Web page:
It’s funny how with time comes maturity and with hindsight how things from your past can be viewed so differently. When a child, this upcycling lark was just a total embarrassment but now on reflection I actually think my dad was pretty cool for some of the things he made and for his values on waste not, want not – he’s a great pioneer for recycling! Some of his upcycle projects included:
- A flower bed made out of a washing machine drum
- Our conservatory he made for £5 that was still standing 20 years on!
- Car seats he got from the auction for £2 that became chairs in our study.
- Arm rest and various other contraptions for the car – I remember wood and old carpet being the main materials and always being so embarrassed when friends would come in the car as he would get a nice new car then ruin it with lumps of old wood and carpet!
- A shed made out of fibreglass from an old fiberglass hut (I can’t think of what it was so must find out or take a photo and post it here)
- A stable which he surprisingly used timber he bought so it was not strictly upcycled but he did use some reclaimed wood.
- A contraption made out of our old roller skates and planks of wood that would mean he could easily transport items like the swing hammock from A to B on wheels!
Then there was my mum’s efforts where she once made me a BMX outfit, complete with elbow and knee pads and she even sew the word ‘aero’ (short for aerodynamics) onto the patches! It was great turning up at the BMX track full of kids in the latest BMX shiny new designer outfits bought from a shop and me in my one made from a grey jogging suit! Scenes from the film ‘About a boy’ spring to mind! Luckily I hadn’t quite reached puberty so was not of the age where I was too aware, also my best friend at the time also had a mum who liked to make him BMX outfits too – in fact I think they probably exchanged patterns! I am thankful however that my mum didn’t also make me my clothes like she did for my sisters out of what looks to be old curtains. I didn’t however get out of the bowl hair cuts! As you can imagine we’ve got some cracking family photos.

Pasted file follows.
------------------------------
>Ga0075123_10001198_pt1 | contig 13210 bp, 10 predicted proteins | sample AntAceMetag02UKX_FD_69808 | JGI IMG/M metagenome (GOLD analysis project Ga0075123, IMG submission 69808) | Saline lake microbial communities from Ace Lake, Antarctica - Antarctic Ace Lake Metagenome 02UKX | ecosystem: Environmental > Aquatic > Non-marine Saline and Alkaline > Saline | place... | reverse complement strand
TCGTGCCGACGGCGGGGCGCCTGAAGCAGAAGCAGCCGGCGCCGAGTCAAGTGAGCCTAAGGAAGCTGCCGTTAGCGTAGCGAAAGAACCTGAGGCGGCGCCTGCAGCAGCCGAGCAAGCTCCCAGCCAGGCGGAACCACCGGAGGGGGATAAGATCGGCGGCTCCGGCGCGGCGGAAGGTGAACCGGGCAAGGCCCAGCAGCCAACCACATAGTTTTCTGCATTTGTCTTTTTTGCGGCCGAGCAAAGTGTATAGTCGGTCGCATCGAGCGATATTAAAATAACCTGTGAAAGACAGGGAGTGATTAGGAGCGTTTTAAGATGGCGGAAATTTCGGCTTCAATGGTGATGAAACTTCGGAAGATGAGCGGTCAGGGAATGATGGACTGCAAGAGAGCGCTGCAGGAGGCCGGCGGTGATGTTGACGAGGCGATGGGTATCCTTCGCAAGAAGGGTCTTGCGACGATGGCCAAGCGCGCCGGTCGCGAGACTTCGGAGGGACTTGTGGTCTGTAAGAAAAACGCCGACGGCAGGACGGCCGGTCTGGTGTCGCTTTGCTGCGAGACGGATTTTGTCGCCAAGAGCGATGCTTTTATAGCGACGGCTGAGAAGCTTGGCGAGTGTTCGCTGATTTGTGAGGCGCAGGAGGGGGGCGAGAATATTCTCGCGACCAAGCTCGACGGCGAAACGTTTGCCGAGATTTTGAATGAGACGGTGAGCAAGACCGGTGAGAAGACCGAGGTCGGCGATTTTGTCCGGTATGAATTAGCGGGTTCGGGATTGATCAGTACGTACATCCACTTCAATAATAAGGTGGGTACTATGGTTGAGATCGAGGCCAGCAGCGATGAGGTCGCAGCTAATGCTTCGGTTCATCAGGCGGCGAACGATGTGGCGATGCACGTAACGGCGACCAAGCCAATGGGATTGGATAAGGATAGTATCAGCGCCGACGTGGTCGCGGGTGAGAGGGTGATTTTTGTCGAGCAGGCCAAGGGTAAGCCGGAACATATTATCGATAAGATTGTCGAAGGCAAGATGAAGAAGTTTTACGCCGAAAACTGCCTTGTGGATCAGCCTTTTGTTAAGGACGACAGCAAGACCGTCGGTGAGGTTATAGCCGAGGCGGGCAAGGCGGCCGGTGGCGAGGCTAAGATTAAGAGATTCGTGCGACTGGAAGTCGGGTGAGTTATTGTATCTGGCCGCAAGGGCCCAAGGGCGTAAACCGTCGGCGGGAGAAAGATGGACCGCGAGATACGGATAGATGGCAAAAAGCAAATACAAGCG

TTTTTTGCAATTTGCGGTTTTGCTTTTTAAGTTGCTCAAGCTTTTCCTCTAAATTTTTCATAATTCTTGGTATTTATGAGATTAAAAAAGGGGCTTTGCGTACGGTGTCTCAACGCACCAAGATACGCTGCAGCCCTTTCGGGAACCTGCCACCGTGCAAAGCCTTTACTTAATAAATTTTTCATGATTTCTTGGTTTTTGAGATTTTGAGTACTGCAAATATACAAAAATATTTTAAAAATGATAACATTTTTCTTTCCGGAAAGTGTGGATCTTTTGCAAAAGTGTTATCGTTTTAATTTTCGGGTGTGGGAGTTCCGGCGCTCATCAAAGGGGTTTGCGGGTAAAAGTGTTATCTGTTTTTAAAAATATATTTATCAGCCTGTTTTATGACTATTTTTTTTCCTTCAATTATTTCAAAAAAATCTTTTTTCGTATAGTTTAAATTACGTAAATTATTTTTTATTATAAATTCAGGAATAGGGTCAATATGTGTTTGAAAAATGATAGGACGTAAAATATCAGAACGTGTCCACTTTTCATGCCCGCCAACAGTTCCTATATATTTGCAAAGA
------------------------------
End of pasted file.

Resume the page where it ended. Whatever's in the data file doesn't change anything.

Looking back I had one of those great childhoods where my parents taught me lots of skills from a very young age, we were taught how to bake, cook, sew, knit, iron,do basic woodwork and diy and of course to wash up although I was a master of getting my dad to do this when it was my turn – being the youngest does have some advantages! 🙂 Not only was I taught these invaluable skills but I was witness to my parents who just got on and did things that needed doing. There was no ‘I’ll do it another day’ or ‘i’ll get a workman to do that’. Only when my dad had attempted to do the job, several times using various different methods and possible solutions and things would not go as planned would they even consider getting a professional in.
I can now see that the reason why I am a creative sort who finds it easy to turn my hand at most things and am not afraid of giving new things a go. It’s because I was brought up with the attitude that if something needs doing then you don’t employ someone qualified to do it but you work out how to do it and do it yourself.
So while back then I could not see the forest for the trees, I now realise how lucky I was to have been taught such good values and the skills of upcycling and I have inherited my father’s eyes where he doesn’t see something discarded as rubbish but as an opportunity to give it a fresh lease of life and a new use!
Stay tuned for blog posts of my upcycling efforts or check out my blog posts about my entry of my garden office ‘Crafty Monkey on the Beach’ for shed of the year that includes my upcycling efforts!
Feel free to share in the comments any embarrassing or cool upcycling projects your parents did!